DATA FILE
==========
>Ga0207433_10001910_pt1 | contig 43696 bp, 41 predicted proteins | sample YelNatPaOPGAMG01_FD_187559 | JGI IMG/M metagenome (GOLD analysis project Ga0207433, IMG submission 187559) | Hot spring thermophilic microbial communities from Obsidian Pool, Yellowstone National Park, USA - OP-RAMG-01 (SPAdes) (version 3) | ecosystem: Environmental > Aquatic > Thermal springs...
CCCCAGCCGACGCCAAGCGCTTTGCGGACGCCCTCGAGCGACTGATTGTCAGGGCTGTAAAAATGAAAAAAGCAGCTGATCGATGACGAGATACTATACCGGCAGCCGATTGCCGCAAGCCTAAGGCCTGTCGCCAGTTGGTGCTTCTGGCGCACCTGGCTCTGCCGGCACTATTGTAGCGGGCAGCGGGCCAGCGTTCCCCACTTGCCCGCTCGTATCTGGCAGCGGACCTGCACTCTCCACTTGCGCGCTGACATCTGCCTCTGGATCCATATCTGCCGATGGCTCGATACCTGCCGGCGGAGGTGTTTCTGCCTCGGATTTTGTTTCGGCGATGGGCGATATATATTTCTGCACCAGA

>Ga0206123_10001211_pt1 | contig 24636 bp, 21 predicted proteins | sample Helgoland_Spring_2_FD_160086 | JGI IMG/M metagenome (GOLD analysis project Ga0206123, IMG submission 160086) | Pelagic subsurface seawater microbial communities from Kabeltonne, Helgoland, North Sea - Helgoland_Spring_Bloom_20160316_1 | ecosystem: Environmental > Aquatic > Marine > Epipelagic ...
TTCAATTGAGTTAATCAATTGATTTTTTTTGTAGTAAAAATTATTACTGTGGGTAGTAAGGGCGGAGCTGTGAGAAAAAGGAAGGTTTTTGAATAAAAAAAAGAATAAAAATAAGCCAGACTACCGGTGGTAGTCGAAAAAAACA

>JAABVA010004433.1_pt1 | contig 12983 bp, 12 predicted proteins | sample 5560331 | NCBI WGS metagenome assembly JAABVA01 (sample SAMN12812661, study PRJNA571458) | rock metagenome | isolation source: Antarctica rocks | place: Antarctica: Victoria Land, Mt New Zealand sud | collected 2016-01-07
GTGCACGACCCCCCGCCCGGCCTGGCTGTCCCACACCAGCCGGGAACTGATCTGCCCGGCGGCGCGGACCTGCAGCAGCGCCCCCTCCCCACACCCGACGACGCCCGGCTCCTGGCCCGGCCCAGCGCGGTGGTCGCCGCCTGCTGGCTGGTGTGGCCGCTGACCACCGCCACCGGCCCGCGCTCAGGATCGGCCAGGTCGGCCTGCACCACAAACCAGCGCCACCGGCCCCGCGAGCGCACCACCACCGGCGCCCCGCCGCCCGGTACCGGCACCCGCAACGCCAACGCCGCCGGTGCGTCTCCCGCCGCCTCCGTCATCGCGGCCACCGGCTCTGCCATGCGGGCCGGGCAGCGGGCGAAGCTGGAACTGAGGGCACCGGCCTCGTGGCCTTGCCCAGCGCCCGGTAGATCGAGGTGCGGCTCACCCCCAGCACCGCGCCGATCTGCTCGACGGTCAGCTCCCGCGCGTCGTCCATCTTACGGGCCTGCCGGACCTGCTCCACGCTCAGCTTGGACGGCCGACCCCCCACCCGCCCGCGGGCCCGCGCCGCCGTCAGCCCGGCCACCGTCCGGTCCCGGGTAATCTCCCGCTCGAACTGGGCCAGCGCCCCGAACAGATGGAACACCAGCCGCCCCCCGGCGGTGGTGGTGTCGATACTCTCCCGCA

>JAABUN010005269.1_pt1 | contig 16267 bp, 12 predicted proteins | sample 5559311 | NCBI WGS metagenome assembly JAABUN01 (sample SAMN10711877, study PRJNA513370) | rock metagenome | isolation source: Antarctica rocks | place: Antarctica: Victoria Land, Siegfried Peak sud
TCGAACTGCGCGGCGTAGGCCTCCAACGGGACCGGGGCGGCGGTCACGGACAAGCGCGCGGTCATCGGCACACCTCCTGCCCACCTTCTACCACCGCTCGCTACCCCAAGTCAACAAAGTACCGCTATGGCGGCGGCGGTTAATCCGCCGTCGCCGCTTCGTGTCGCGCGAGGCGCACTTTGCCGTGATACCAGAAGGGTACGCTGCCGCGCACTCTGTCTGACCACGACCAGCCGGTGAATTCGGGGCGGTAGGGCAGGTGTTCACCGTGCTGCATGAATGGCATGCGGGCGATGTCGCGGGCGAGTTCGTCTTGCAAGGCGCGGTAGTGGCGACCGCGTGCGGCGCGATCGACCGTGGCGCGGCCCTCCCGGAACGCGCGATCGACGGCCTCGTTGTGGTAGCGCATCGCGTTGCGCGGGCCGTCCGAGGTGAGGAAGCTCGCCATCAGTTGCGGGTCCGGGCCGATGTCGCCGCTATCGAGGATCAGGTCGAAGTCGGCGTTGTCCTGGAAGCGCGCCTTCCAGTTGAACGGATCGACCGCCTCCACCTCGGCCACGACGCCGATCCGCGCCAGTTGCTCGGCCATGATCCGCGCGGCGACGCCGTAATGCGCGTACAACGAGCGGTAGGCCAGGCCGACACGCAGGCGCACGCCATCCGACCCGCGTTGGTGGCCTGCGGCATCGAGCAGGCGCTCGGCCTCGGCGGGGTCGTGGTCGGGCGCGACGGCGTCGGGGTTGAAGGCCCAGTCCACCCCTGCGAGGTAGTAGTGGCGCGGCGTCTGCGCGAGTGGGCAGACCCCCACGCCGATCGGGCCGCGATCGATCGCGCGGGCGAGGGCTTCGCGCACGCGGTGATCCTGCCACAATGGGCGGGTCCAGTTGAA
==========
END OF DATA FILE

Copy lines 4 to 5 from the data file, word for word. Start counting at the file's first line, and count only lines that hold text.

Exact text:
TTCAATTGAGTTAATCAATTGATTTTTTTTGTAGTAAAAATTATTACTGTGGGTAGTAAGGGCGGAGCTGTGAGAAAAAGGAAGGTTTTTGAATAAAAAAAAGAATAAAAATAAGCCAGACTACCGGTGGTAGTCGAAAAAAACA

>JAABVA010004433.1_pt1 | contig 12983 bp, 12 predicted proteins | sample 5560331 | NCBI WGS metagenome assembly JAABVA01 (sample SAMN12812661, study PRJNA571458) | rock metagenome | isolation source: Antarctica rocks | place: Antarctica: Victoria Land, Mt New Zealand sud | collected 2016-01-07